ICANN Resolutions » Recommendations for Managing the IDN variant TLDs
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Whereas, Internationalized Domain Names (IDNs) enable Internet users to access domain names in their own languages and remain a key component of ICANN's work.
Whereas, the Board recognizes that IDN variants are an important component for some IDN top-level domain (TLD) strings and that implementation of variant labels in the root zone must take place in a way that maintains the security and stability of the DNS.
Whereas, the Board resolved in 2010 that IDN variant TLDs will not be delegated until relevant work is completed and directed ICANN org to develop a report identifying what needs to be done with the evaluation, possible delegation, allocation and operation of generic top-level domains (gTLDs) containing variant characters IDNs, in order to facilitate the development of workable approaches to the deployment of gTLDs containing variant characters IDNs.
Whereas, based on six case studies, integrated into A Study of Issues Related to the Management of IDN Variant TLDs in 2012, ICANN org and the community identified two gaps to address: first that there is no definition of IDN variant TLDs, and second that there is no IDN variant TLD management mechanism.
Whereas, the Procedure to Develop and Maintain the Label Generation Rules for the Root Zone in Respect of IDNA Labels (RZ-LGR Procedure) has been developed by the community to define the IDN variant TLDs and, following the Board resolution in 2013 which approved the RZ-LGR Procedure, has been implemented to incrementally develop the Root Zone Label Generation Rules to address the first gap.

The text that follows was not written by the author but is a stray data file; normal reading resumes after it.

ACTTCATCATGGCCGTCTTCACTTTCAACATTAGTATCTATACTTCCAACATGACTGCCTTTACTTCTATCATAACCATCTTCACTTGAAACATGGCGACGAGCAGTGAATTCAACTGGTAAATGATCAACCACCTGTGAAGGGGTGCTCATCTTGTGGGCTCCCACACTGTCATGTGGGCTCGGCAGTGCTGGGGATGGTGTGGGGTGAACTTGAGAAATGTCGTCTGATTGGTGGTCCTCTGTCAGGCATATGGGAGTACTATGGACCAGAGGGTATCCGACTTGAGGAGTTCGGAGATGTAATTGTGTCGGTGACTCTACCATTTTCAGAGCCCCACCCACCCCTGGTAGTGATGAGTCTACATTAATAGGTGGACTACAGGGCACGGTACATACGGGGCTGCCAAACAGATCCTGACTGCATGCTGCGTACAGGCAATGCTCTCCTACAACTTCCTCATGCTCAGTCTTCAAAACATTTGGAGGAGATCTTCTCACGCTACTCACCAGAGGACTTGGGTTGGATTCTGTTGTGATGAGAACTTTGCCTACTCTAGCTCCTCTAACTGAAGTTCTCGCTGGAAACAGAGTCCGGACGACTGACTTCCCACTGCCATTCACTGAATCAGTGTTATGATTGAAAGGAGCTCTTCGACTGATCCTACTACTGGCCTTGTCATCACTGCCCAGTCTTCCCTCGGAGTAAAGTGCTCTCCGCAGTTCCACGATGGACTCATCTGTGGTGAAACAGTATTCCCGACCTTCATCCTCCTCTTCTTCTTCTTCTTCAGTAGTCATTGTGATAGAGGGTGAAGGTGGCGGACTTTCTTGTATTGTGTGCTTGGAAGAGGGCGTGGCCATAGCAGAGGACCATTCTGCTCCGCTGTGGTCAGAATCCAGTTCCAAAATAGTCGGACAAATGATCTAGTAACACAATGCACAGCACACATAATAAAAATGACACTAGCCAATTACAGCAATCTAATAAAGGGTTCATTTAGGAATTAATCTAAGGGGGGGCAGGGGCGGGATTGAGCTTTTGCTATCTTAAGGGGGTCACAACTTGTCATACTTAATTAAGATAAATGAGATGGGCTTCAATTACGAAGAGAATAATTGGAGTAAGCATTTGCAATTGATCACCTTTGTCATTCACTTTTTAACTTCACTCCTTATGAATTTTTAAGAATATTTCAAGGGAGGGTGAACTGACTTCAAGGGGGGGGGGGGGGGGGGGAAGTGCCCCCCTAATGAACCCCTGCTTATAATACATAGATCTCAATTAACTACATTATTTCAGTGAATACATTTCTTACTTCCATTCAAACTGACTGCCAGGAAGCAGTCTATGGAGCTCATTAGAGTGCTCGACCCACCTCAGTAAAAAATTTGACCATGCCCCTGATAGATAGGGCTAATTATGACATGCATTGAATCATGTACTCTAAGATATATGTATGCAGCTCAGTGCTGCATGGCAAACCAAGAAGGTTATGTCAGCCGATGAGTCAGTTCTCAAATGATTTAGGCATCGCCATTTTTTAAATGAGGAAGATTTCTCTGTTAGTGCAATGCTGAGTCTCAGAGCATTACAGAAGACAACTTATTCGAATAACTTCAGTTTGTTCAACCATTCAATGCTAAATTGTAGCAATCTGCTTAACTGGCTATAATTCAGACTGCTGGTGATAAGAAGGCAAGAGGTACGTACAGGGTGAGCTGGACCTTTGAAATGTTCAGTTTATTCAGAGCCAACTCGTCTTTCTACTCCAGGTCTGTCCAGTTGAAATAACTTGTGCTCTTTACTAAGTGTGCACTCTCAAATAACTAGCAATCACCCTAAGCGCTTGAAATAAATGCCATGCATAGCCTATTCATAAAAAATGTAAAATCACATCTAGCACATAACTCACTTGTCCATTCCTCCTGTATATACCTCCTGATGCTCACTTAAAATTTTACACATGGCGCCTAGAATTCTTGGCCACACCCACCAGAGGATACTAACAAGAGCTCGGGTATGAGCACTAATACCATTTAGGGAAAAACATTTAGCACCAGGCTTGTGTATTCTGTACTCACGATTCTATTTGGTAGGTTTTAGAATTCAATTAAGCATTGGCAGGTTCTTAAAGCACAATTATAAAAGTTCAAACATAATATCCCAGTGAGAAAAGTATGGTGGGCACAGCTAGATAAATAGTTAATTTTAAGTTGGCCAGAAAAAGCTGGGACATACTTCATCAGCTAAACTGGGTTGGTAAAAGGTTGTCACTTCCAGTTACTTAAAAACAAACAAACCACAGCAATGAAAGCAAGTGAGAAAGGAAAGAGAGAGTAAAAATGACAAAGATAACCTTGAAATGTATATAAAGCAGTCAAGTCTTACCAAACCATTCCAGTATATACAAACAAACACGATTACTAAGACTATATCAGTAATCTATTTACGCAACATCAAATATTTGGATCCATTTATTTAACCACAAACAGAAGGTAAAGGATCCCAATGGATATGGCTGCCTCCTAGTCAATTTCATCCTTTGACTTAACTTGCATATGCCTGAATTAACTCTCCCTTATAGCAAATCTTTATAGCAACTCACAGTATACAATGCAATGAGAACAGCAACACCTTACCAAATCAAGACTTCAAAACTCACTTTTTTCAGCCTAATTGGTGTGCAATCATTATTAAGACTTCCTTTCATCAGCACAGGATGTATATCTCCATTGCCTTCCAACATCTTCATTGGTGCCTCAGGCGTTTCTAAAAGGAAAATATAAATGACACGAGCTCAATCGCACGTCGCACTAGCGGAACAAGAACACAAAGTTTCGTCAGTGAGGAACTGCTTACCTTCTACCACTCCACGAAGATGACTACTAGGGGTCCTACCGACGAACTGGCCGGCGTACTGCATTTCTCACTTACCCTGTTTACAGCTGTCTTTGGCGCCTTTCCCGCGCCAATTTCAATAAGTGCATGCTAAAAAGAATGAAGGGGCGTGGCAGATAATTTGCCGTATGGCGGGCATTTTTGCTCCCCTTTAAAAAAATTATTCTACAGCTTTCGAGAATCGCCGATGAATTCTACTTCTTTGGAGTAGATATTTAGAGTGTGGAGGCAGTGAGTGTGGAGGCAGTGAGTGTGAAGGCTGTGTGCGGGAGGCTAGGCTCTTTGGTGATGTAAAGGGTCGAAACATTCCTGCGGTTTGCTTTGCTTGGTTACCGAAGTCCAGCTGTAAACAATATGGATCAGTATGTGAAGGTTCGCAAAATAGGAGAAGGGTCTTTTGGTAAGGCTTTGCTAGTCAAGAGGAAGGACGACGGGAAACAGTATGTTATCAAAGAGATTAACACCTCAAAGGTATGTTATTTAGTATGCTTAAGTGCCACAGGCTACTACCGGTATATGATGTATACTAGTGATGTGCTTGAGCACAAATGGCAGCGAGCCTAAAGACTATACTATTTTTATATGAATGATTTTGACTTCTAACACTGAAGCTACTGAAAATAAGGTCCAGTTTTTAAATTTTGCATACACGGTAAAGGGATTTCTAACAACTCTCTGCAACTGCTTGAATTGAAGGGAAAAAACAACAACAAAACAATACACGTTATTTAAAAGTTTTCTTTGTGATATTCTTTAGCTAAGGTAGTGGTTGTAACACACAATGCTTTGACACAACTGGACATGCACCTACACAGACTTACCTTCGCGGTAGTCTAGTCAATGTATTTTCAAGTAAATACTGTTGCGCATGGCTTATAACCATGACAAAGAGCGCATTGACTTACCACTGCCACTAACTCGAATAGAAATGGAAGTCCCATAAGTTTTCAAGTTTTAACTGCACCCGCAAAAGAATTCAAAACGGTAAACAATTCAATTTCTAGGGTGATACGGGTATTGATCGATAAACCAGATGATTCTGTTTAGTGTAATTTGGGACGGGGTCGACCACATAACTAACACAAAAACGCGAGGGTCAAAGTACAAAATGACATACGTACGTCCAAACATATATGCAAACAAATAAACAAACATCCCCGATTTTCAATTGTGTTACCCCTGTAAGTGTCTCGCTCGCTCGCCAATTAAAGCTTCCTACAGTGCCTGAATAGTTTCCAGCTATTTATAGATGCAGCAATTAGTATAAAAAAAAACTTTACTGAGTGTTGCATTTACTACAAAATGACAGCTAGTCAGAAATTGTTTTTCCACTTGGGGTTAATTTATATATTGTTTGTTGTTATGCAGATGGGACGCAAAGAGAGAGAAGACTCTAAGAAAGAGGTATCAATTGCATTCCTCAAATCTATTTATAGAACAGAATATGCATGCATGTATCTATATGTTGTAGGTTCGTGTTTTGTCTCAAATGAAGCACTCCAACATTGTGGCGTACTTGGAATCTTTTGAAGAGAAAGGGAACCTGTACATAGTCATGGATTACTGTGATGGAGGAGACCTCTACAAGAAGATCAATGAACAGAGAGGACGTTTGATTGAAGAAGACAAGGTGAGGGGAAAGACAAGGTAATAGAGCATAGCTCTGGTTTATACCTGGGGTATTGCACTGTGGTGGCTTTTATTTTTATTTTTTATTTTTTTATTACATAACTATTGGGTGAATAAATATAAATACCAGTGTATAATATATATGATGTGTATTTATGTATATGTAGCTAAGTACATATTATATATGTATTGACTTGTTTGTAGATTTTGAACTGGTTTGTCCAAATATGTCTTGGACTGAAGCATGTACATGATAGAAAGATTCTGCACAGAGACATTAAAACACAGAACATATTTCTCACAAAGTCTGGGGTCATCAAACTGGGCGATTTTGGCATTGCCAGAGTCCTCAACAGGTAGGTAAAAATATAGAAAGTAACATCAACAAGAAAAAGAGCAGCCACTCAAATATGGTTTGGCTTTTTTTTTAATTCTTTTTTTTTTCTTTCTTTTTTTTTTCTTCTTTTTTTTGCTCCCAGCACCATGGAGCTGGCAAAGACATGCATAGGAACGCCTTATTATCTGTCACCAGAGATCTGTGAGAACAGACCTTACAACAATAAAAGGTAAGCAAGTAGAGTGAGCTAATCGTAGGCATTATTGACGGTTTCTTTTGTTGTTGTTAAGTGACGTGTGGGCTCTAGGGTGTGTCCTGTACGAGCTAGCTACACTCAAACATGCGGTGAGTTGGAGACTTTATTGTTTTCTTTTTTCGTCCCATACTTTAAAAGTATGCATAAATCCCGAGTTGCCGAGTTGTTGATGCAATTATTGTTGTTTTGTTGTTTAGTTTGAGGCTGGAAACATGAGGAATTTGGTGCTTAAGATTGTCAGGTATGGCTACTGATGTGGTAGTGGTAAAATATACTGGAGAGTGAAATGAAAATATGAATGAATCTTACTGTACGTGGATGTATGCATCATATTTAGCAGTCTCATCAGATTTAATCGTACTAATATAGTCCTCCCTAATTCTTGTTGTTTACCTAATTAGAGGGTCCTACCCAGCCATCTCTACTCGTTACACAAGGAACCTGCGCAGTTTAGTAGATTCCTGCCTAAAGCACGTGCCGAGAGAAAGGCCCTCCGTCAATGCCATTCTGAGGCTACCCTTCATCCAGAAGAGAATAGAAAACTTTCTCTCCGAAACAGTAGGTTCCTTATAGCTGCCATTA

Whereas, ICANN org has developed the Recommendations for Managing IDN Variant TLDs (the Variant TLD Recommendations), a collection of six documents finalized after incorporating the public comment feedback and published them as mechanisms for addressing the second gap identified by the community in the implementation of IDN variant TLDs.
Resolved (2019.03.14.08), the Board approves the Variant TLD Recommendations and requests that the ccNSO and GNSO take into account the Variant TLD Recommendations while developing their respective policies to define and manage the IDN variant TLDs for the current TLDs as well as for future TLD applications.
Resolved (2019.03.14.09), the Board requests that the ccNSO and GNSO keep each other informed of the progress in developing the relevant details of their policies and procedures to ensure a consistent solution, based on the Variant TLD Recommendations, is developed for IDN variant ccTLDs and IDN variant gTLDs.
Resolved (2019.03.14.10), the Board also recognizes the significant community effort and contribution, since the start of the IDN Variant Issues Project in 2011, which has led to the development of the Variant TLD Recommendations.
Internationalized Domain Names (IDNs) enable people around the world to use domain names in local languages and scripts. Some script communities have identified that technically distinct domain labels may be considered indistinguishable with other domain labels and therefore the "same" labels, referred to as variant labels. The IDNs in Applications (IDNA) 2008 standard, while stipulating how to use domain names in multiple scripts, also asks in RFC 58941 that "registries should develop and apply additional restrictions as needed to reduce confusion and other problems … For many scripts, the use of variant techniques … may be helpful in reducing problems that might be perceived by users. … In general, users will benefit if registries only permit characters from scripts that are well-understood by the registry or its advisers."